Organizations including the PSA, PSST, NPSTC, APCO, the International Association of Chiefs of Police (IACP), and others coalesced around the concept of a National Public Safety Broadband Network (NPSBN). Even before FirstNet became the law of the land, the public-safety community recognized that while it controlled what it needed, the community by itself could not properly build out a nationwide broadband system. Thus it was always the intent of those of us working with Congress, the Executive Branch, and the Federal Communications Commission (FCC) to structure a private/public partnership where public safety would provide input to network management while the actual network would to be built out by one or more entities that understood the complexities of building a greenfield communications system.
There were times when this consortium of agencies had to resolve conflicts as an entire ecosystem was being developed, but public safety was able to come away with most of what it believed it needed. The FirstNet Authority awarded the contract to build the network to AT&T and AT&T understood it would need to bring as many qualified public-safety communications professionals as possible onboard. The FirstNet Authority has continued this practice, and by filling out its staff with experienced public-safety communications people we have made more progress than any of us thought possible.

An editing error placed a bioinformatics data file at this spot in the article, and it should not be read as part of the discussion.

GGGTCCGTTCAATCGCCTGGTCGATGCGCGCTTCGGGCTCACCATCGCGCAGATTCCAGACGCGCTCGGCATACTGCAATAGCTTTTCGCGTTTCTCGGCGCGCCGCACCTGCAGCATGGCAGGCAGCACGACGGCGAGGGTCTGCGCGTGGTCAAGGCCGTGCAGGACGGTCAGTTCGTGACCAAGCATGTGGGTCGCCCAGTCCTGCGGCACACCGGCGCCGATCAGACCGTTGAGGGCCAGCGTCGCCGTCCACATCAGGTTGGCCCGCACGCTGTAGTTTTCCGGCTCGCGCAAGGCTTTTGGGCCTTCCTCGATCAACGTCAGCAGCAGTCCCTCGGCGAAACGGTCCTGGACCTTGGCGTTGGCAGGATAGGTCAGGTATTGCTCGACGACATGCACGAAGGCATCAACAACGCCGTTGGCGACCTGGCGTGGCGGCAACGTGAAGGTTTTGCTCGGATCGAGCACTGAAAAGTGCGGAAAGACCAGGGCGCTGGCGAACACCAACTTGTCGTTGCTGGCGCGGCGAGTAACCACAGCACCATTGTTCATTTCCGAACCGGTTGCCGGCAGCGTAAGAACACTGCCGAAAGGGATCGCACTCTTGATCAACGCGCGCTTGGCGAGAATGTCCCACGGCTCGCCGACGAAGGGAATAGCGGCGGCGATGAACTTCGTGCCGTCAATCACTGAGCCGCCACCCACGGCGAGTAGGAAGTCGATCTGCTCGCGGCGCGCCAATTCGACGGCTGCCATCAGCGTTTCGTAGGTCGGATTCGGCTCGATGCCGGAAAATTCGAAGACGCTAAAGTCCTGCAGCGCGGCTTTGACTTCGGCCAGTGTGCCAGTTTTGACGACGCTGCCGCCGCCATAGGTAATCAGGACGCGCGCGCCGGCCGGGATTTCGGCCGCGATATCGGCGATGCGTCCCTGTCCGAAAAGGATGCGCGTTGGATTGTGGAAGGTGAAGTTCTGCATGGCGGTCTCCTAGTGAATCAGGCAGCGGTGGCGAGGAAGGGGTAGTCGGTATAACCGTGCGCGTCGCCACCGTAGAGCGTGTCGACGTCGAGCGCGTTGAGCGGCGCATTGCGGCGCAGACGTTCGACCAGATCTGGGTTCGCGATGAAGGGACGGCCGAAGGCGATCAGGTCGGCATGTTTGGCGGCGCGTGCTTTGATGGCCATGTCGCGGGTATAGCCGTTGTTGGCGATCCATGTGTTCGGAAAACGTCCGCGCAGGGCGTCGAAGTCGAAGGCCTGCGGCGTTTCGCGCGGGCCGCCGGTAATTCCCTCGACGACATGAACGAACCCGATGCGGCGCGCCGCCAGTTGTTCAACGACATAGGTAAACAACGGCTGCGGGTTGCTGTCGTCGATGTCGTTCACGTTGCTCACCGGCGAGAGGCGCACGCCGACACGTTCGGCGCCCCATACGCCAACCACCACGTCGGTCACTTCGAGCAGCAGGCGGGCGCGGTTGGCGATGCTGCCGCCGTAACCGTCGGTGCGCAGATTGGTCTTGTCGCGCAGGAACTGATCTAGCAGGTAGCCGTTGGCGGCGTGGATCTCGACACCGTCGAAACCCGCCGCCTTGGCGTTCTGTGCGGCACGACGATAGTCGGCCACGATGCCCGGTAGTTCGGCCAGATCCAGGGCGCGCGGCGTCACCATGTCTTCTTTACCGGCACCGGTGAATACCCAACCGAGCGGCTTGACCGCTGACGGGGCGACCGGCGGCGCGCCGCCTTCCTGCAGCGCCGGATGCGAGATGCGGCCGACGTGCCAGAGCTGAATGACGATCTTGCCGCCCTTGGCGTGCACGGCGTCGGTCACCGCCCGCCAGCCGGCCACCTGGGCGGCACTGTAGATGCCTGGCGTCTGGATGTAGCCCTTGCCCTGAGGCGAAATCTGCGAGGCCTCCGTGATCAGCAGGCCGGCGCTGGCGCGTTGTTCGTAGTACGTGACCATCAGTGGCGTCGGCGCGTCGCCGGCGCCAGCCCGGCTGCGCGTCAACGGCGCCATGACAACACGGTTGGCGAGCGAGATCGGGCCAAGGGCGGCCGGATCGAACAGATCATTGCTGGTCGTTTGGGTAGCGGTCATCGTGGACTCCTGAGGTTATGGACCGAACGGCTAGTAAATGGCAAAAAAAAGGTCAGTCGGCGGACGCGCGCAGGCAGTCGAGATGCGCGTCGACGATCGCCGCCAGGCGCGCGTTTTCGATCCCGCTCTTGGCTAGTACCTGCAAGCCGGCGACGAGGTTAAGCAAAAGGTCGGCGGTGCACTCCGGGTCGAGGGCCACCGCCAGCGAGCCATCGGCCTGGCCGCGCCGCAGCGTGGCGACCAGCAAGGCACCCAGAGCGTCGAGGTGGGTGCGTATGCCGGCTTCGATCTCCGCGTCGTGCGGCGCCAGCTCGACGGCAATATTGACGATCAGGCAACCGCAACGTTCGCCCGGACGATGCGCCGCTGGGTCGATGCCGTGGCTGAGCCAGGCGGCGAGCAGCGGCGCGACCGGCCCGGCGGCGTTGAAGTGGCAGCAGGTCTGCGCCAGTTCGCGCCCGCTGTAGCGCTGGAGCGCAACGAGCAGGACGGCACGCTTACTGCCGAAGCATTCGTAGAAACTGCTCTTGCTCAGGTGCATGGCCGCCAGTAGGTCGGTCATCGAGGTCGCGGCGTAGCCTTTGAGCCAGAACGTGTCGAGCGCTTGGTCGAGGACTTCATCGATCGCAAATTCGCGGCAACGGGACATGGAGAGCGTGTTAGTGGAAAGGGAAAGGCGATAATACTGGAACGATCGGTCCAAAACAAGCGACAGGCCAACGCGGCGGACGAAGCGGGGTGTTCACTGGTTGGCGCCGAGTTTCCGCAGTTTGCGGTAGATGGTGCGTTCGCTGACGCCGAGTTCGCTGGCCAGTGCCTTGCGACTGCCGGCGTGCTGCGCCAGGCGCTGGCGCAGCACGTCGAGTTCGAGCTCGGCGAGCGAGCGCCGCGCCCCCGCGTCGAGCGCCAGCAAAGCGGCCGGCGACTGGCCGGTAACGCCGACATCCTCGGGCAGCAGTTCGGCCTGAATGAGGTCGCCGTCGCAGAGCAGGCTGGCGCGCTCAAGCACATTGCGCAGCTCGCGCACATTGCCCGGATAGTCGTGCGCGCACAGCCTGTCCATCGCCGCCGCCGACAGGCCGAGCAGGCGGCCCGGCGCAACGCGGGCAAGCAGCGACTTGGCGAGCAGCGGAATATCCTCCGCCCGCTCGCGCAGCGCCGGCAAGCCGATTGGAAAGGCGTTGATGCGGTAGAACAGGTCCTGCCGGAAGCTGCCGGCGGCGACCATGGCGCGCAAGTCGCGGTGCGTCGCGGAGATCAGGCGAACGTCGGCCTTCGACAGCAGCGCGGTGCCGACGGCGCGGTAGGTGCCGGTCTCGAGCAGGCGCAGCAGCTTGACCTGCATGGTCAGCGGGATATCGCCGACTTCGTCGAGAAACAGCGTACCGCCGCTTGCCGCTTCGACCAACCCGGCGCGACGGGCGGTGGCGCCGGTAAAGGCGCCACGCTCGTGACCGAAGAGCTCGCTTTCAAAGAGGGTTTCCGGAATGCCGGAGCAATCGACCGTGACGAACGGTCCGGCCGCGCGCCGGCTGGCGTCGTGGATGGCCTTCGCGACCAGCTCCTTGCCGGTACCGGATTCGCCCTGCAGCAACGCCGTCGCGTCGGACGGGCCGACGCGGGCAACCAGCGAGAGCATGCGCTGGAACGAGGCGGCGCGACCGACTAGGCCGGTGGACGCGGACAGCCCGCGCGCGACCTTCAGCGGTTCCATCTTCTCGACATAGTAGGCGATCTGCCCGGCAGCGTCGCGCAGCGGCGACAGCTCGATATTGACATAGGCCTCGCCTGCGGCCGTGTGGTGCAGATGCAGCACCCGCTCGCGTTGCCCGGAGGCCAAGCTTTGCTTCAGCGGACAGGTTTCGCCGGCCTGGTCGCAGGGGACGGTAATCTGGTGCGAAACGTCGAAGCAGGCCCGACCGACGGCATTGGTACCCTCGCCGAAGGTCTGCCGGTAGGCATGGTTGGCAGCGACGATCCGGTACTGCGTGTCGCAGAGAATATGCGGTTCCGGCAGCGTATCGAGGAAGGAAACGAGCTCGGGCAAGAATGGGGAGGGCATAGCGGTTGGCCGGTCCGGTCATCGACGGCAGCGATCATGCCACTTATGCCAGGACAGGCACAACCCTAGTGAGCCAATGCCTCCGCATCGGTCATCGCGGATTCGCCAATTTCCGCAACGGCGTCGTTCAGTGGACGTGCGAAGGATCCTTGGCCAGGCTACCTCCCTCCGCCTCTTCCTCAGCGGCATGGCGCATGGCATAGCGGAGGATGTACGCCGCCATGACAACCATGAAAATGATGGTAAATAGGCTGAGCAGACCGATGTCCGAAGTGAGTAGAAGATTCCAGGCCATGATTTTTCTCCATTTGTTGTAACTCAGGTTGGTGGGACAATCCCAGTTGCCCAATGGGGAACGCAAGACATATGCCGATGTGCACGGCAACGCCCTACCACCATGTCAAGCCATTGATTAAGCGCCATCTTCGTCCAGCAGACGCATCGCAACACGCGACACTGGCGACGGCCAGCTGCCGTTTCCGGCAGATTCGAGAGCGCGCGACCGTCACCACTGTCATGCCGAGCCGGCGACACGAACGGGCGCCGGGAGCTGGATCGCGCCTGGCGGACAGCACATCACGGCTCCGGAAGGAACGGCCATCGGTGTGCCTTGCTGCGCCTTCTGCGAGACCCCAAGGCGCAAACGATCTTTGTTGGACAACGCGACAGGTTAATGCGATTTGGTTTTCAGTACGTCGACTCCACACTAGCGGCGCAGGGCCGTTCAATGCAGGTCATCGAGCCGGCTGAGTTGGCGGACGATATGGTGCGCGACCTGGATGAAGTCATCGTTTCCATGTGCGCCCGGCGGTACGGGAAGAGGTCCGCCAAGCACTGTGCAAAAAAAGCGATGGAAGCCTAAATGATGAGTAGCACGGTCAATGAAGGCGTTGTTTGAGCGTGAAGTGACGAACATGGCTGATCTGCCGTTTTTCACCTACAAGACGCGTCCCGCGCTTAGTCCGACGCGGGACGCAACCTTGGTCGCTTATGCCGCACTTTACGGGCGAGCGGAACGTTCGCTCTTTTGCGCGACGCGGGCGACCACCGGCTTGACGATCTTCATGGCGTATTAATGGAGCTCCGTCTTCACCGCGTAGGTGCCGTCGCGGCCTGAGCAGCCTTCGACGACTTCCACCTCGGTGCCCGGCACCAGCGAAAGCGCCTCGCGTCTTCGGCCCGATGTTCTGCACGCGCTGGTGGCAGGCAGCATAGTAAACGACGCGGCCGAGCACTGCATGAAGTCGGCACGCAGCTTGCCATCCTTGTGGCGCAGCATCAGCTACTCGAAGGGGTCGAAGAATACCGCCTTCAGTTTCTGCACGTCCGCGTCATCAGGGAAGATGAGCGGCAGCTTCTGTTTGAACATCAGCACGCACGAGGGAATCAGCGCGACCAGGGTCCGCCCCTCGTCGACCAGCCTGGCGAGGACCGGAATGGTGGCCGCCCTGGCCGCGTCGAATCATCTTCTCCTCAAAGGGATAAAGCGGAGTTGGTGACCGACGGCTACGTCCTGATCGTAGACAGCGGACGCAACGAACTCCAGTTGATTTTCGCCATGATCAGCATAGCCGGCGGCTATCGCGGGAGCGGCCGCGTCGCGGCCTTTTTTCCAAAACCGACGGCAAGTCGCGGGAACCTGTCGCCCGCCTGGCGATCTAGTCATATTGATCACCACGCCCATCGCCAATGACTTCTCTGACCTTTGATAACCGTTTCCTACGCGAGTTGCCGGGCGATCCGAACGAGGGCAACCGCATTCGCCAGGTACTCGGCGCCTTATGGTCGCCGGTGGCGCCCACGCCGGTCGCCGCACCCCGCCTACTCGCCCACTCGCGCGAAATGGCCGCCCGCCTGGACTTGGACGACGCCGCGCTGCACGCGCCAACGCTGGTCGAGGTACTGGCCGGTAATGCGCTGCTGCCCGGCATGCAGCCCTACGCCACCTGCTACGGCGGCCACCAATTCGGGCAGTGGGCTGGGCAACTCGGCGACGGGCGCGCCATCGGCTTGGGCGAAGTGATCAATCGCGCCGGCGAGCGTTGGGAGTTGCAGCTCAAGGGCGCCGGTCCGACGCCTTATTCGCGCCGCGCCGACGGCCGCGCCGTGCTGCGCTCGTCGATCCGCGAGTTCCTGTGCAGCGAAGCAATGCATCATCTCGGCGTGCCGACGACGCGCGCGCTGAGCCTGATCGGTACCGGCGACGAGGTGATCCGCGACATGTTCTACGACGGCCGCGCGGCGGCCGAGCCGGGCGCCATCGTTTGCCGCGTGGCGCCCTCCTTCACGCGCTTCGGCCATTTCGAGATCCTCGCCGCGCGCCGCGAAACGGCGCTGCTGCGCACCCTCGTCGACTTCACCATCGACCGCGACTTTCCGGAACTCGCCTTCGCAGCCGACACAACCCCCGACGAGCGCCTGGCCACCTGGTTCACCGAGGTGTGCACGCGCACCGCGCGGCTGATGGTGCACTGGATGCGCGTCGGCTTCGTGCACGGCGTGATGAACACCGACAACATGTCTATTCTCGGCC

That is not to downplay the fact that NPSTC, IACP, the International Association of Fire Chiefs (IAFC) and others all contributed to the knowledge base upon which FirstNet was built. In addition, The FirstNet Authority relies heavily on the Public Safety Advisory Committee (PSAC) that was created when FirstNet was established by law.
At this juncture, I have to say that those most responsible for the success of today’s public-safety communications systems are not necessarily members of the vendor community or others that make money from the public-safety community. Rather, I believe the public-safety community has established itself as an organization that comes together when needed and prioritizes the needs of the public-safety community over what is best for the vendor community.
Other challenges are being addressed today to help complete what many of us believe is the ultimate goal for public-safety and critical-communications systems. These include Next-Generation 9-1-1 (NG911), land mobile radio, and Wi-Fi and off-network communications. Solutions to the issues we face today need to be driven by the public-safety community and not by agencies, organizations, or lobbyists who think they know better. Since the 2012 start of FirstNet, the public-safety community has proven it knows best what it needs and what will make its mission easier and safer.